There are certain licenses that may need to be obtained. These include the Series 79 to perform some of the mergers and acquisitions (M&A) work required in investment and merchant banking and the Series 7, if offering financial advice and products to your customers. Some more aspiring personal bankers obtain more designations, such as the Certified Financial Planner (CFP) designation, to broaden the banks offerings to clients.
Academically, a bachelor’s degree is typically required and a Master’s degree in finance or accounting is highly preferred.
What is the compensation for bankers?
The median annual pay of a banker was $74,000 overall as of November, 2015, according to the job site Indeed.1 But this can vary widely depending on the type of banker you are.
Despite the prestigious title, the median pay for a ‘personal’ banker is just $35,613 per year, according to PayScale, although this can vary with experience and geographic location. Payscale goes on to note that many personal bankers go on to become branch managers at the bank, which increases their pay into the mid-$50,000 range.2
As bankers cater to more business banking, we see their compensation start to increase. Commercial banker’s compensation shows median compensation of roughly $90,000 according to PayScale.3 The average investment banker earns roughly $100,000.4 Similar to law firms, many investment banks get paid upfront by retainers.5 A merchant banker, essentially a private equity associate, earns about $105,000.6
How do I become a banker?
Let every one of your contacts know you’re interested in becoming a banker. Utilize professional social networks and make direct contact with someone in a position to hire you at a bank you’re interested in working for. This will show initiative since you are sourcing new opportunities for yourself, something bankers can relate to.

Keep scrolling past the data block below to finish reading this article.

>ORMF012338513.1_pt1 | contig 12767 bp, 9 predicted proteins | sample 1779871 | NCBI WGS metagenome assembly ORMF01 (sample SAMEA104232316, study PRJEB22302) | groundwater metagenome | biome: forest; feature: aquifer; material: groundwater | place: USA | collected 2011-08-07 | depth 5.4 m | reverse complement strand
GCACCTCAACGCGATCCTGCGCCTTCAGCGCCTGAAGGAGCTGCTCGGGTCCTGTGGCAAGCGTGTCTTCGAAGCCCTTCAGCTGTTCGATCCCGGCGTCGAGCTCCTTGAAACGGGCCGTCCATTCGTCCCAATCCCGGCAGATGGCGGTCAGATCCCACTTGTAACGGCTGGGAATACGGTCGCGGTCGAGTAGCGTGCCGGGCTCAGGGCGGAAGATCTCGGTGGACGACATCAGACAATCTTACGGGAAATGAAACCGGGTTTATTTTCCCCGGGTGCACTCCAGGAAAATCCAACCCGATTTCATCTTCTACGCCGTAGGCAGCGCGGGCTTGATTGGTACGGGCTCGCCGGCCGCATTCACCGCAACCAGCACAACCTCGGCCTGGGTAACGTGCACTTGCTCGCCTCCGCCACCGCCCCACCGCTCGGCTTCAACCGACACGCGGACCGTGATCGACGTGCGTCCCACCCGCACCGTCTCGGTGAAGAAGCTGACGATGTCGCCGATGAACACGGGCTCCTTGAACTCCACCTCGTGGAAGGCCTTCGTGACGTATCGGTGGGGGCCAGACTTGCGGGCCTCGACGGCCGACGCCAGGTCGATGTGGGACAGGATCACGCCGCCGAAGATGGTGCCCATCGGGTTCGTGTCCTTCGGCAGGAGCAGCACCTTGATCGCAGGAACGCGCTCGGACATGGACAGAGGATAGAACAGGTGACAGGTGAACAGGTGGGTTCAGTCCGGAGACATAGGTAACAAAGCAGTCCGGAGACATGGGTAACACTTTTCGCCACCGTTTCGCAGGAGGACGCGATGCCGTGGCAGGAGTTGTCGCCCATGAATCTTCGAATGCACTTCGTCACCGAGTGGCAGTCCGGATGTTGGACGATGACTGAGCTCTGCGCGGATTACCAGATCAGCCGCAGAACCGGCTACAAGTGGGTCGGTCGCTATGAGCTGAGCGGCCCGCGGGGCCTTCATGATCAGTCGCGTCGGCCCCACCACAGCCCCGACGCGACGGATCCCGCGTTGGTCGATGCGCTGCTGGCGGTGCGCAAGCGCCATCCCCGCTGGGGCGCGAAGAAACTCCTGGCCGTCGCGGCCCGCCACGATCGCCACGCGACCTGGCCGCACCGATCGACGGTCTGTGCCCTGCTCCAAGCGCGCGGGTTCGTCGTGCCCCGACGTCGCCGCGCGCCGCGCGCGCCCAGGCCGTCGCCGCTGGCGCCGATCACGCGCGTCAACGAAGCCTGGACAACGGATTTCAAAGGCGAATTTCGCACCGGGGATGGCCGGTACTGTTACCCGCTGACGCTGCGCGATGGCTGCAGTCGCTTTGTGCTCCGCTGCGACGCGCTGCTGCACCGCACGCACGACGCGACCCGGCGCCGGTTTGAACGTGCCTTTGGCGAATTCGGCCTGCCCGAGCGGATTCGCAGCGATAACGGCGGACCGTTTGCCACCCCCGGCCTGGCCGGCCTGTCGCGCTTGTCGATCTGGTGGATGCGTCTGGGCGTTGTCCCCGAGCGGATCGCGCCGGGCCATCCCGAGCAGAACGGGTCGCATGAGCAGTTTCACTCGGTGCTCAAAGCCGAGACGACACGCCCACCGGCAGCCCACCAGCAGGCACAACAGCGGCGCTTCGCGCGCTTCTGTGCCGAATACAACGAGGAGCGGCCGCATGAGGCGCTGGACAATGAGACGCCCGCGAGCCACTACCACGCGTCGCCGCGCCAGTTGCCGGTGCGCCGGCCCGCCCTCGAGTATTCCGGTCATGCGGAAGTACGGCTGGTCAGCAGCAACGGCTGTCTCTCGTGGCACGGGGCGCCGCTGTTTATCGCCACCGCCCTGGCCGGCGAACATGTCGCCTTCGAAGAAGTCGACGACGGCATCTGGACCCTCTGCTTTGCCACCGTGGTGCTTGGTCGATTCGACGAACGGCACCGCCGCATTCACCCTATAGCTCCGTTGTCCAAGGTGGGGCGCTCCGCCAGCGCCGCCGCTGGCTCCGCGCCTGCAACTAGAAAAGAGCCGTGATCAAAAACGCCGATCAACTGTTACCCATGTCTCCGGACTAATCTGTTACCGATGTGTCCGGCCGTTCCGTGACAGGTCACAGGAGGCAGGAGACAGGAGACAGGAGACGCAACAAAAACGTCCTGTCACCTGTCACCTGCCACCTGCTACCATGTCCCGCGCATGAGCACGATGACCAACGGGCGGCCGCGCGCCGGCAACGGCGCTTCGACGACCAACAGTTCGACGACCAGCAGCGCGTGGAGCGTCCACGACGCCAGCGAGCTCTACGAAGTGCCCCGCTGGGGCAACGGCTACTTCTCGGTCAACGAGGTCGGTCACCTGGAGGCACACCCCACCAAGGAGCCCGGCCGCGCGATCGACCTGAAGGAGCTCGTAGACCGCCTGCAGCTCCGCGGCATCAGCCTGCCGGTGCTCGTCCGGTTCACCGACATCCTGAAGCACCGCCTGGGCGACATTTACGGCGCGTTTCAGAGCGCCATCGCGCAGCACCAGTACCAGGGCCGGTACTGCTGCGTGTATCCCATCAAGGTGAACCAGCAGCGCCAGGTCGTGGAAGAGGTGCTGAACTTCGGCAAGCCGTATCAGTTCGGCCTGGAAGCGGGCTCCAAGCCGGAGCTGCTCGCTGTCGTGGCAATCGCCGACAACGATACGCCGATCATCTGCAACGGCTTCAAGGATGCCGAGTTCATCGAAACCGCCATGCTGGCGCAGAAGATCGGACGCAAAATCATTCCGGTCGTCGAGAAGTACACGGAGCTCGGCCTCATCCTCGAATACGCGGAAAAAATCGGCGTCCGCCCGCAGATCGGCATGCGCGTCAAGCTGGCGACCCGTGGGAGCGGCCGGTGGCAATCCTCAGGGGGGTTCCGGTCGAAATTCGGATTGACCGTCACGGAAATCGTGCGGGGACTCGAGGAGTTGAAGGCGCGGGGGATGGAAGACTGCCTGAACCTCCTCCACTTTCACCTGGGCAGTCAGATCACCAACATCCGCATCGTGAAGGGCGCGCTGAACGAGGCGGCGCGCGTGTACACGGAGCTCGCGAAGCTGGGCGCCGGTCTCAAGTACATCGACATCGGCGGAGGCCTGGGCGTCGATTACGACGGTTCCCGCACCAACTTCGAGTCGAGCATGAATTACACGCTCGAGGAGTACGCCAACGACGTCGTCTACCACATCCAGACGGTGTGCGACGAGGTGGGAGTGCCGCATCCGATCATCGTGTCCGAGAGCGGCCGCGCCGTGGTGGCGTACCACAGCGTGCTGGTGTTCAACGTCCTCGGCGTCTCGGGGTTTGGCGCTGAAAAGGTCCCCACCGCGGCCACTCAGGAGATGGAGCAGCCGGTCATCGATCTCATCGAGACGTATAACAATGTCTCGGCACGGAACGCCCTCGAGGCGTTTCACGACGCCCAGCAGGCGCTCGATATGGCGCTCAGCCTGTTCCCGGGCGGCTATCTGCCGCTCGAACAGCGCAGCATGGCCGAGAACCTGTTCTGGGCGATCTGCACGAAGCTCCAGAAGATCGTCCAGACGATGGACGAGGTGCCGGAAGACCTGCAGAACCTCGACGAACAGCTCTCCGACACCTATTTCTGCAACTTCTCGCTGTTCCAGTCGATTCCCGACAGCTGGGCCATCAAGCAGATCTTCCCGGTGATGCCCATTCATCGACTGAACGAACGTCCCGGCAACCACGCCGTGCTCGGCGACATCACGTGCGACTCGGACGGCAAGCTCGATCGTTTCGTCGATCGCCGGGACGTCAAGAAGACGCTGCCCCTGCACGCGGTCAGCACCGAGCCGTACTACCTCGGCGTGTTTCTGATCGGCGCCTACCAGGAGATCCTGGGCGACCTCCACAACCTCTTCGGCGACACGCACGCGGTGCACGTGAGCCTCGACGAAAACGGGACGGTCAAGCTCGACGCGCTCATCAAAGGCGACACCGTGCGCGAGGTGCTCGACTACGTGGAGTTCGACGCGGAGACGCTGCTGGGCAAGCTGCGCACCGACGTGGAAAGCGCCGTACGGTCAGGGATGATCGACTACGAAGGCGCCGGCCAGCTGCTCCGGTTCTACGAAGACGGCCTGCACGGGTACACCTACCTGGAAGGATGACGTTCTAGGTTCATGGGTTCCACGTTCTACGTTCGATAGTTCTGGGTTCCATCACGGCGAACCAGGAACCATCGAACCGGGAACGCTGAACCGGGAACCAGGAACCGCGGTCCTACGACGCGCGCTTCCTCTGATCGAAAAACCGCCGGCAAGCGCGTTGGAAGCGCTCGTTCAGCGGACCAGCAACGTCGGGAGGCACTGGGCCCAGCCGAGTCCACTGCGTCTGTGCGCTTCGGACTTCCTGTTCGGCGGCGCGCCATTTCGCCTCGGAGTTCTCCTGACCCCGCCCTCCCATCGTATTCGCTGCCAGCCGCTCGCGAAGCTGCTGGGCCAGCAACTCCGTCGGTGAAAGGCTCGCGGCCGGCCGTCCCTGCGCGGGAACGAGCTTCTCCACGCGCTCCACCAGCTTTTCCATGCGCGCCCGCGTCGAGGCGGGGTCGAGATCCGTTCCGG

It is common to see ads for personal bankers on job sites like Indeed. When interested, many conduct an interview and require applicants to take an aptitude test. Assuming you have the right mix in terms of personality and competence, you may get hired and assigned to a branch office.
When pursuing the more competitive institutional banking positions, an MBA or Master’s degree in finance is typically necessary. Also, interning at a bank while in business school gives you a leg up on the competition (this will probably be the best networking you can do). The upper levels of banking can be very tough to break into so using a headhunter might be a good idea. They do more targeted networking for you.
Finally, when looking for a position in banking you should dress as professionally as possible. Work attire for bankers, not to mention culture, is some of the most conservative in finance. And don’t forget, despite the prestige and lucrative pay, bankers serve an important role for the community. Give back. Be seen at community meetings, church functions and at charity events. This will engender you to potential clients and bring in new business while helping others.